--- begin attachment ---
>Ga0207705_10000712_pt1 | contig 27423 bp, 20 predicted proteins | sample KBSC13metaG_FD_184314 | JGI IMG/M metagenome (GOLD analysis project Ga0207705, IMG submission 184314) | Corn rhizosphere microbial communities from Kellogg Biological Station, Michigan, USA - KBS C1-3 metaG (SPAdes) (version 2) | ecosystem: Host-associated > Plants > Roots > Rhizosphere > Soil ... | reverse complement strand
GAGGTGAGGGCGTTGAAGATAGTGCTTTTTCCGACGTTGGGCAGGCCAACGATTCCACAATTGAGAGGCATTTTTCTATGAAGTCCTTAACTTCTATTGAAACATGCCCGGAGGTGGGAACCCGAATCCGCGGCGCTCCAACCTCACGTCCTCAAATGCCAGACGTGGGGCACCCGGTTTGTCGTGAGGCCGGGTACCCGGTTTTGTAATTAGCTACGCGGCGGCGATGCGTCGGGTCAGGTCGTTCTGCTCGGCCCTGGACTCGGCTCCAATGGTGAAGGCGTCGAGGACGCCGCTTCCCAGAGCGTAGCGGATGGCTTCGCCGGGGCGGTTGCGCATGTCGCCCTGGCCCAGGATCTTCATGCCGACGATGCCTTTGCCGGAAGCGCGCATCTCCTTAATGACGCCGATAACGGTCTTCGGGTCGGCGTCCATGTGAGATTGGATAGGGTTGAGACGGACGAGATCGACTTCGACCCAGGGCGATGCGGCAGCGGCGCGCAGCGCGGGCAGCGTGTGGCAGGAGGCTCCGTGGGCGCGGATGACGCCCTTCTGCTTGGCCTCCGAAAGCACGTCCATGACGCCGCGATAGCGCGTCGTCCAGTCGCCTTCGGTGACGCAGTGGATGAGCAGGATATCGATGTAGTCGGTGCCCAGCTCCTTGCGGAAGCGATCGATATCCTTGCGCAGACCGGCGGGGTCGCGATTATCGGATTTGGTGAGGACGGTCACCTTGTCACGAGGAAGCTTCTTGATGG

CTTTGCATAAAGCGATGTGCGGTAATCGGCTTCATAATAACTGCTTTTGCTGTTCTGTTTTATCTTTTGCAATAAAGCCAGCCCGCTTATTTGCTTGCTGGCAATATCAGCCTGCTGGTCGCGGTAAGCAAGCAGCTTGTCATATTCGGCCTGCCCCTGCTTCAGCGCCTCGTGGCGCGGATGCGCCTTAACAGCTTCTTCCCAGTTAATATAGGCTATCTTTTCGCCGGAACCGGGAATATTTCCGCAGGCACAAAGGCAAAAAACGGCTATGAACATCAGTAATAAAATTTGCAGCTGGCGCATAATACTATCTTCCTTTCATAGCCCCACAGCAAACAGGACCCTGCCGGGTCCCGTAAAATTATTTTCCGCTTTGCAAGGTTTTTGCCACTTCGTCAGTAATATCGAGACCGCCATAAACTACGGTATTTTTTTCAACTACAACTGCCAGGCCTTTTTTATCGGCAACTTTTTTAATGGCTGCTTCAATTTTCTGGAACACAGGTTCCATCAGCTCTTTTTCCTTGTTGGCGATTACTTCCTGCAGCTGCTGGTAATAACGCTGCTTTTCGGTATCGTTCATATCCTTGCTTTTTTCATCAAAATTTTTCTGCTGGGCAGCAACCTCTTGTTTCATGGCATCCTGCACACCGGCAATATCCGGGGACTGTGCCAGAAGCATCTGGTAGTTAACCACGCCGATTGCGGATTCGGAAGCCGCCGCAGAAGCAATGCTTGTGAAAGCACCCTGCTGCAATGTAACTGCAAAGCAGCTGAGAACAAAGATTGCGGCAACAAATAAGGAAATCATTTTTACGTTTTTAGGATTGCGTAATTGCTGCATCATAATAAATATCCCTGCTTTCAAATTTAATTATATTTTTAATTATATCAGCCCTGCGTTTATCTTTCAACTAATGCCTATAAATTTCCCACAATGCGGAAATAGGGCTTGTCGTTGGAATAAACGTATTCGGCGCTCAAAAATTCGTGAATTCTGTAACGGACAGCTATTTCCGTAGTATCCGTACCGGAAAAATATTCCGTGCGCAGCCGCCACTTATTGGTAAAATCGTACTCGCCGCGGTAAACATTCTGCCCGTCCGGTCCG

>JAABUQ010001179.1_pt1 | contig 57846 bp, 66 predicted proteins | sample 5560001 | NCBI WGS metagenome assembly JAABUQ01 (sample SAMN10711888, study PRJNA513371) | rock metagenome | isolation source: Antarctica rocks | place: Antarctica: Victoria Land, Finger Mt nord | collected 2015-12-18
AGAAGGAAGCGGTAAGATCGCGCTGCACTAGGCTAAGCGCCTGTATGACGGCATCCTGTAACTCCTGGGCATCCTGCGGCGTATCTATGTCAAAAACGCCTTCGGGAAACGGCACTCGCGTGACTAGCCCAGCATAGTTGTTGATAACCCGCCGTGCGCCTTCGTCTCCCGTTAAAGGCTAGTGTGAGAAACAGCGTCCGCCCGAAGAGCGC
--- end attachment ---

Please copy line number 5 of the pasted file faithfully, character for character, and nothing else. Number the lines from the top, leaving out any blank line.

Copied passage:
AGAAGGAAGCGGTAAGATCGCGCTGCACTAGGCTAAGCGCCTGTATGACGGCATCCTGTAACTCCTGGGCATCCTGCGGCGTATCTATGTCAAAAACGCCTTCGGGAAACGGCACTCGCGTGACTAGCCCAGCATAGTTGTTGATAACCCGCCGTGCGCCTTCGTCTCCCGTTAAAGGCTAGTGTGAGAAACAGCGTCCGCCCGAAGAGCGC